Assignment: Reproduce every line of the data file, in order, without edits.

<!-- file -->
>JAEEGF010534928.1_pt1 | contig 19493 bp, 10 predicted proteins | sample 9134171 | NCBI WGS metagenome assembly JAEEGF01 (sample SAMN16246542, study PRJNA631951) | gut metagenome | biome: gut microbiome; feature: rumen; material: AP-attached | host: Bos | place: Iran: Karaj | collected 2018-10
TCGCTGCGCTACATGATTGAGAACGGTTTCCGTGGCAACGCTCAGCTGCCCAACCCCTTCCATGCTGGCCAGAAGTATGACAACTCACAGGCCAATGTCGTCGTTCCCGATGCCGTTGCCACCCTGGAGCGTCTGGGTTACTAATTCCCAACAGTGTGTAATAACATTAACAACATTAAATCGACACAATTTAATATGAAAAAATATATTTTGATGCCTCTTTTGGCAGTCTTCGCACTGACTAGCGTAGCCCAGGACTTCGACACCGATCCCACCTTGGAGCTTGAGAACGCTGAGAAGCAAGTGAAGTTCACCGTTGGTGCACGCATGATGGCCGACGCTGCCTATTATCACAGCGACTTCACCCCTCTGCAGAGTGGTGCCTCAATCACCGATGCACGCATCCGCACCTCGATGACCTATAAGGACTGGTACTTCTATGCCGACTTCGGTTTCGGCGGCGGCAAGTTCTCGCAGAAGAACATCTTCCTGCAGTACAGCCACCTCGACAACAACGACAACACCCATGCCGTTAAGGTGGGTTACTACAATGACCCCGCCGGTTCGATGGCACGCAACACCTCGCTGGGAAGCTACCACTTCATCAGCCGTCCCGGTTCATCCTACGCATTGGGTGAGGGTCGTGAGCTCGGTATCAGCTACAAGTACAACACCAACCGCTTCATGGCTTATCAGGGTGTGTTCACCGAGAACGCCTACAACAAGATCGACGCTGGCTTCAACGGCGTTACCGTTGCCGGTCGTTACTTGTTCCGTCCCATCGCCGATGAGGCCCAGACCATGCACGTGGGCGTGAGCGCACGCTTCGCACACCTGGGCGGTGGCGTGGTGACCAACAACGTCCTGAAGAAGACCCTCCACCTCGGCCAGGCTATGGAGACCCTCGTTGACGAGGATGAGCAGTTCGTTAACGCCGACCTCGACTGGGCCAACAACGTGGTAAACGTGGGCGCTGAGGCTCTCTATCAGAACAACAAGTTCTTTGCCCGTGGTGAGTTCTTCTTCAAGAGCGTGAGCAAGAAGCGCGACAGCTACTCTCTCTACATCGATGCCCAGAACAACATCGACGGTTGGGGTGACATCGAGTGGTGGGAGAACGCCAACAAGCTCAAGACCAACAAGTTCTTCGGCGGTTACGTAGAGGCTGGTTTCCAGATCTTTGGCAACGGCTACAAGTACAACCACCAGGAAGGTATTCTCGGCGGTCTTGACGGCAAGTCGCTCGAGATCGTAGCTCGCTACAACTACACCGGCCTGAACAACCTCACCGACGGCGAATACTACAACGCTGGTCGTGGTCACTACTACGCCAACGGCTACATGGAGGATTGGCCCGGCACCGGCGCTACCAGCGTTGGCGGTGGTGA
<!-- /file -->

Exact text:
>JAEEGF010534928.1_pt1 | contig 19493 bp, 10 predicted proteins | sample 9134171 | NCBI WGS metagenome assembly JAEEGF01 (sample SAMN16246542, study PRJNA631951) | gut metagenome | biome: gut microbiome; feature: rumen; material: AP-attached | host: Bos | place: Iran: Karaj | collected 2018-10
TCGCTGCGCTACATGATTGAGAACGGTTTCCGTGGCAACGCTCAGCTGCCCAACCCCTTCCATGCTGGCCAGAAGTATGACAACTCACAGGCCAATGTCGTCGTTCCCGATGCCGTTGCCACCCTGGAGCGTCTGGGTTACTAATTCCCAACAGTGTGTAATAACATTAACAACATTAAATCGACACAATTTAATATGAAAAAATATATTTTGATGCCTCTTTTGGCAGTCTTCGCACTGACTAGCGTAGCCCAGGACTTCGACACCGATCCCACCTTGGAGCTTGAGAACGCTGAGAAGCAAGTGAAGTTCACCGTTGGTGCACGCATGATGGCCGACGCTGCCTATTATCACAGCGACTTCACCCCTCTGCAGAGTGGTGCCTCAATCACCGATGCACGCATCCGCACCTCGATGACCTATAAGGACTGGTACTTCTATGCCGACTTCGGTTTCGGCGGCGGCAAGTTCTCGCAGAAGAACATCTTCCTGCAGTACAGCCACCTCGACAACAACGACAACACCCATGCCGTTAAGGTGGGTTACTACAATGACCCCGCCGGTTCGATGGCACGCAACACCTCGCTGGGAAGCTACCACTTCATCAGCCGTCCCGGTTCATCCTACGCATTGGGTGAGGGTCGTGAGCTCGGTATCAGCTACAAGTACAACACCAACCGCTTCATGGCTTATCAGGGTGTGTTCACCGAGAACGCCTACAACAAGATCGACGCTGGCTTCAACGGCGTTACCGTTGCCGGTCGTTACTTGTTCCGTCCCATCGCCGATGAGGCCCAGACCATGCACGTGGGCGTGAGCGCACGCTTCGCACACCTGGGCGGTGGCGTGGTGACCAACAACGTCCTGAAGAAGACCCTCCACCTCGGCCAGGCTATGGAGACCCTCGTTGACGAGGATGAGCAGTTCGTTAACGCCGACCTCGACTGGGCCAACAACGTGGTAAACGTGGGCGCTGAGGCTCTCTATCAGAACAACAAGTTCTTTGCCCGTGGTGAGTTCTTCTTCAAGAGCGTGAGCAAGAAGCGCGACAGCTACTCTCTCTACATCGATGCCCAGAACAACATCGACGGTTGGGGTGACATCGAGTGGTGGGAGAACGCCAACAAGCTCAAGACCAACAAGTTCTTCGGCGGTTACGTAGAGGCTGGTTTCCAGATCTTTGGCAACGGCTACAAGTACAACCACCAGGAAGGTATTCTCGGCGGTCTTGACGGCAAGTCGCTCGAGATCGTAGCTCGCTACAACTACACCGGCCTGAACAACCTCACCGACGGCGAATACTACAACGCTGGTCGTGGTCACTACTACGCCAACGGCTACATGGAGGATTGGCCCGGCACCGGCGCTACCAGCGTTGGCGGTGGTGA